Shafi is the fourth of four brothers to work for NPR in Kabul and, according to Lawrence, he has a proven trustworthiness that goes deeper than armchair matters such as plagiarism to issues of life and death. “He’s eager and incredibly sincere, and war-zone trustworthy,” Lawrence said. Shafi was totally “blindsided” by the error he committed, and immediately offered to resign, Lawrence said. “It was a stain on his honor,” added Lawrence.
“He’ll never do it again,” Lawrence said. “I’m certain of that. No doubt in my mind that he would never fabricate a story. I have no doubt about his integrity at all.”
Shafi himself told me, “I felt terrible once this was explained to me. I have learned a very hard lesson and I know this will never happen again.”
The internal review was done by one of NPR’s most respected former editors, Jonathan Kern. He’s a retired executive producer of All Things Considered, executive producer of training and author of Sound Reporting, the bible for radio journalists across the country. Kern recommended against disciplining Shafi. What he said was needed instead was American ethics training for interns and for foreign staffers hired abroad. Sweeney and other editors agree. I do, too.
And what of a stain on NPR? Lets return to the budget meeting where the two front line editors, Sweeney and Seidel, were tied up, leaving Holter, the supervising editor for digital news, in charge. Myre had just confirmed that he spoke to Shafi and that he admitted to the plagiarism. Holter made an executive decision. He ordered the story to be taken down, a rare and, for many, controversial thing to do.
At 5:55 p.m., only one hour after the story was posted, it was down. “I was trying to keep bad information from getting out,” Holter told me.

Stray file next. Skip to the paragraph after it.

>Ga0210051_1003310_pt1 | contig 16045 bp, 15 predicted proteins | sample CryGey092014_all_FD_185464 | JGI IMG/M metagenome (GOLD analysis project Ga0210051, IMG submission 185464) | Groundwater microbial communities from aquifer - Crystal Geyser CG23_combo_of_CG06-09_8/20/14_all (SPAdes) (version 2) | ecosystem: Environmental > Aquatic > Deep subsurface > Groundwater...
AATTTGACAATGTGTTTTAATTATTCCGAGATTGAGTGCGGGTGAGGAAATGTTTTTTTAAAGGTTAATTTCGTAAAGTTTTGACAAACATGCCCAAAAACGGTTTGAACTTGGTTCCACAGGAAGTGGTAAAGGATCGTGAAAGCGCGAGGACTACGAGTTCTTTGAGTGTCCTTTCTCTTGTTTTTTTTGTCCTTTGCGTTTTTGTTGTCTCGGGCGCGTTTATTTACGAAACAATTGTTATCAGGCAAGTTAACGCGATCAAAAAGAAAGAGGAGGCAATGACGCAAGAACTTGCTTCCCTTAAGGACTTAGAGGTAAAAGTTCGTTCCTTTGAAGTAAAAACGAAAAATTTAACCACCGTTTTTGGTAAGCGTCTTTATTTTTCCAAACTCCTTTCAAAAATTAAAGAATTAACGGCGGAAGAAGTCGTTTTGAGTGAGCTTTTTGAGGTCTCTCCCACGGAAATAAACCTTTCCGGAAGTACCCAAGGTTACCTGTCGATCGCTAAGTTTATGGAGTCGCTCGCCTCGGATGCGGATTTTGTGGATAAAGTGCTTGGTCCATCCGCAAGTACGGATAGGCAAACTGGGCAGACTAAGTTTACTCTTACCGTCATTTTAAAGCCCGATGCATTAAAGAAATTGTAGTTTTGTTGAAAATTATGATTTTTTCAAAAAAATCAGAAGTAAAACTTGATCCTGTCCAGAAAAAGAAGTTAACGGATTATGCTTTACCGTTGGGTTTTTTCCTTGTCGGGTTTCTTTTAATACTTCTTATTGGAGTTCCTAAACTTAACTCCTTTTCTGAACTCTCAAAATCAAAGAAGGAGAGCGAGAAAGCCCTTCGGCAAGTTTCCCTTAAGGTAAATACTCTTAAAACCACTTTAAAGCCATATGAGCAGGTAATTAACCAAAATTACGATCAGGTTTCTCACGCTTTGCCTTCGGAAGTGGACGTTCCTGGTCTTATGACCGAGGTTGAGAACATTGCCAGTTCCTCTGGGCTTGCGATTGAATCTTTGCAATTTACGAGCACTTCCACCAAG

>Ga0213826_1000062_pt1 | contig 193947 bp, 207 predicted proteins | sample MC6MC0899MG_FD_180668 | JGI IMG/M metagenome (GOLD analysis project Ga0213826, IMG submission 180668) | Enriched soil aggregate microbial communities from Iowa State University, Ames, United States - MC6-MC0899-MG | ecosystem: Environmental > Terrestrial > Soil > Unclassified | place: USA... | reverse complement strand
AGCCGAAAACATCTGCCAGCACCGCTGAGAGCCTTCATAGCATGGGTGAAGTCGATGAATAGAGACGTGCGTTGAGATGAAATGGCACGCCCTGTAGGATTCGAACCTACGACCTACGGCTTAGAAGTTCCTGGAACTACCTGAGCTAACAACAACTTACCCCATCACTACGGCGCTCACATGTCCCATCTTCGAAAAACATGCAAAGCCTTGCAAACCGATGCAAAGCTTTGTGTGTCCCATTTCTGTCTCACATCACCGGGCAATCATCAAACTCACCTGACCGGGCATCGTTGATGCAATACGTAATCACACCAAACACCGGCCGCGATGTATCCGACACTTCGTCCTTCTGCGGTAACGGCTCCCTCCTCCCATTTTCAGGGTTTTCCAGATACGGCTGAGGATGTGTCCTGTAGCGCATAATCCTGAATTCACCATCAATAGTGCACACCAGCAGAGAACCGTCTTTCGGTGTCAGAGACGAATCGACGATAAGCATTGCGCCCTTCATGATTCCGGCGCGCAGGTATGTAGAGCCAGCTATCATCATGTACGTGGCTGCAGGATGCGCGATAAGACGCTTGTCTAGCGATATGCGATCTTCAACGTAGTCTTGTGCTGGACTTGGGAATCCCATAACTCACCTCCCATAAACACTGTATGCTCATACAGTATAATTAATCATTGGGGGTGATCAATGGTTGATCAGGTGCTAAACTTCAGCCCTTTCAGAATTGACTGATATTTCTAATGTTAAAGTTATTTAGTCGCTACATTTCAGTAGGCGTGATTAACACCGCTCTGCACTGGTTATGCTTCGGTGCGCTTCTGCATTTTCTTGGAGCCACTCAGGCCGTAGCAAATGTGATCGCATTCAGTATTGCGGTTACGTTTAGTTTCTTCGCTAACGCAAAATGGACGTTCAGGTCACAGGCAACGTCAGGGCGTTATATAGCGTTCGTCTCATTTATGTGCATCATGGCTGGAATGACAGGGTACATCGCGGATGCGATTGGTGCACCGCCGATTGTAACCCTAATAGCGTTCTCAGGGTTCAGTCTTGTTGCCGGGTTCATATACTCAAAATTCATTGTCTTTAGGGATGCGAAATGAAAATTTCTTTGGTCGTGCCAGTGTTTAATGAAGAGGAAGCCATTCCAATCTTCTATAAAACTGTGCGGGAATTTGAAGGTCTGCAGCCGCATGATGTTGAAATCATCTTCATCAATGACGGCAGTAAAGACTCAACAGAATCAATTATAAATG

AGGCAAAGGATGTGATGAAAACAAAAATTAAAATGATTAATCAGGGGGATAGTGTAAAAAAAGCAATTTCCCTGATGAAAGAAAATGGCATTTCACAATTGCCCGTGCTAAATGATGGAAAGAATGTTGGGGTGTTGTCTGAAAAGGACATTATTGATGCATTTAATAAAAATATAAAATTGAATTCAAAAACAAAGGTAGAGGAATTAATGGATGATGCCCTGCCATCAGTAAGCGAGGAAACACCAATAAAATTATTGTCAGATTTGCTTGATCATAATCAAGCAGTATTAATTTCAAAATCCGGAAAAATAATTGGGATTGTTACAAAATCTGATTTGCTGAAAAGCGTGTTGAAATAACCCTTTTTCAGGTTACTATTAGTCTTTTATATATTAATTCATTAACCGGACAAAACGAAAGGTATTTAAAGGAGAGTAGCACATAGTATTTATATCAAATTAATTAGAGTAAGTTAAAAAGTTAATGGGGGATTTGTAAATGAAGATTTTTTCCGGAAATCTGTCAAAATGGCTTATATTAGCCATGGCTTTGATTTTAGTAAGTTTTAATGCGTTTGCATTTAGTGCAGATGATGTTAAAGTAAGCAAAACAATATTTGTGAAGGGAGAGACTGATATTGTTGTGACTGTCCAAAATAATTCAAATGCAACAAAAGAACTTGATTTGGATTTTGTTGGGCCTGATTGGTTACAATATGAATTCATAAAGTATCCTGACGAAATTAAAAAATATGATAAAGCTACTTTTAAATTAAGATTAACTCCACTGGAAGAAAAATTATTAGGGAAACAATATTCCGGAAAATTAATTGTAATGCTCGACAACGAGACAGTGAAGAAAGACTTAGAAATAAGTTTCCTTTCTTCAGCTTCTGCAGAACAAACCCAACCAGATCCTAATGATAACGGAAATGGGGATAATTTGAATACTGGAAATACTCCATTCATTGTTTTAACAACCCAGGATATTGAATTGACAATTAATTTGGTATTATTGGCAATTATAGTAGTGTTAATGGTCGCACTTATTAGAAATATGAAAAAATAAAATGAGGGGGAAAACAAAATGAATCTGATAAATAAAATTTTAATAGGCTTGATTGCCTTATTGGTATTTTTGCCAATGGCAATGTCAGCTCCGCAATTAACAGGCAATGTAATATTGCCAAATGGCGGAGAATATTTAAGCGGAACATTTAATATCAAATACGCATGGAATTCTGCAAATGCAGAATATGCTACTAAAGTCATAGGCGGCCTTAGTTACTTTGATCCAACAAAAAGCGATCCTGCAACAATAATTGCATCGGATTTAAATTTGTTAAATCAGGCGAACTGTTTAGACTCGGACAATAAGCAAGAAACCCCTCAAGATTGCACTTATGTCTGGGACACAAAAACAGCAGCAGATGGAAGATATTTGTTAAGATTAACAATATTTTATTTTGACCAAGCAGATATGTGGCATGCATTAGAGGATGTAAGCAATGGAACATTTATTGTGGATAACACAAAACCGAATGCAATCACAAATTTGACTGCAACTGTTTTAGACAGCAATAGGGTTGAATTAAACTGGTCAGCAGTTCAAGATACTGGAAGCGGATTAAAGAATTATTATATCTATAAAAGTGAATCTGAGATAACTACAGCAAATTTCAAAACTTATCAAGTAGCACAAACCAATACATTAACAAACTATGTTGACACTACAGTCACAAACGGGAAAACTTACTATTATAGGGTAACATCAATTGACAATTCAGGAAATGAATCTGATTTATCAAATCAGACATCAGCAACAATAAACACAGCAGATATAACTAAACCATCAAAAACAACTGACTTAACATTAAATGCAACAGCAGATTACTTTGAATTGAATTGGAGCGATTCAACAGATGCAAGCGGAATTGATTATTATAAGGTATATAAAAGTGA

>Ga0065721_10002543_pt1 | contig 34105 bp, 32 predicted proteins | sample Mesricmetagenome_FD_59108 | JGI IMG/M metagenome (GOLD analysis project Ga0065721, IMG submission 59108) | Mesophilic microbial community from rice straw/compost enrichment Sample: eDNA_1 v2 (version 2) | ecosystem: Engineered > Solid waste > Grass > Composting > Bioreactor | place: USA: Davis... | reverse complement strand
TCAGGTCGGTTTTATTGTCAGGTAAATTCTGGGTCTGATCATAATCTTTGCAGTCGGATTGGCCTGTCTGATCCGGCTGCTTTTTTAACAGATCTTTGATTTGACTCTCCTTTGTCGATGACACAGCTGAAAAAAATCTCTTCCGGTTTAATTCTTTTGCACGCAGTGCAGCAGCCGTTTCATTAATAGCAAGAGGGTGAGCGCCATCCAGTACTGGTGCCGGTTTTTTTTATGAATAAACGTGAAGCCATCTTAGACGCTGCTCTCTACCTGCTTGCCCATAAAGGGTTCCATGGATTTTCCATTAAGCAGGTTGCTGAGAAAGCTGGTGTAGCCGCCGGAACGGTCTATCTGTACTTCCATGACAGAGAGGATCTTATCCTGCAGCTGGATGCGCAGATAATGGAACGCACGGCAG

Seidel had seen the message from the lawyer Messenger while sitting in the meeting and now received a phone call from Holter informing him of what had been done.
The top editors emerged several minutes later to meet with everyone involved, including Shafi. Sweeney then informed Margaret Low Smith, the senior vice president for news. The concern now shifted to how to recall the story from the member stations who might have it on their website.
NPR’s digital media team was consulted. The solution was to post an
“editor’s note” in the blank spot where the story was. This would act like an updated version of the story and replace the actual story in the system for most stations, who post the NPR stories automatically.
The editor’s note, cleared by Low Smith and posted at 8:43 p.m., read:
Earlier today, we published and distributed a story by Ahmad Shafi recounting his experience witnessing a public execution in Kabul in 1998. Since the story was published, it has come to our attention that portions of the piece were copied from a story by Jason Burke, published by the London Review of Books in March 2001. We have removed Shafi’s story from our website.
This was, in other words, a note that was posted mainly for technical reasons and not informational ones.
The technical solution, moreover, didn’t work for all. Some stations pick what they want manually from the NPR’s news feed, making the automatic update useless. At 9:11 p.m., Marguerite Nutter, director of station relations, sent an email to all stations asking them to remove Shafi’s story.
In a little more than four hours, the entire episode was over. This is remarkably speedy, and speaks well for the sense of responsibility of mid-level editors like Holter and Myre and senior editors.
What they are left with, however, is an unresolved question of whether removing a story is the right thing to do, ever. Some critics maintain that even a wrong story is part of history and should be corrected — but not erased if even it physically can be on the many tentacles of the Web. A second issue is whether an editor’s note is required for informational reasons and transparency. These are new questions being debated around the world, however, for which there is no consensus. Perhaps this case study might contribute to the discussion.
Meanwhile, Shafi, who was not allowed to do any stories while the internal investigation was underway, will return to writing, producing and recording next week.
This column was originally published on NPR.org on July 212, 2012.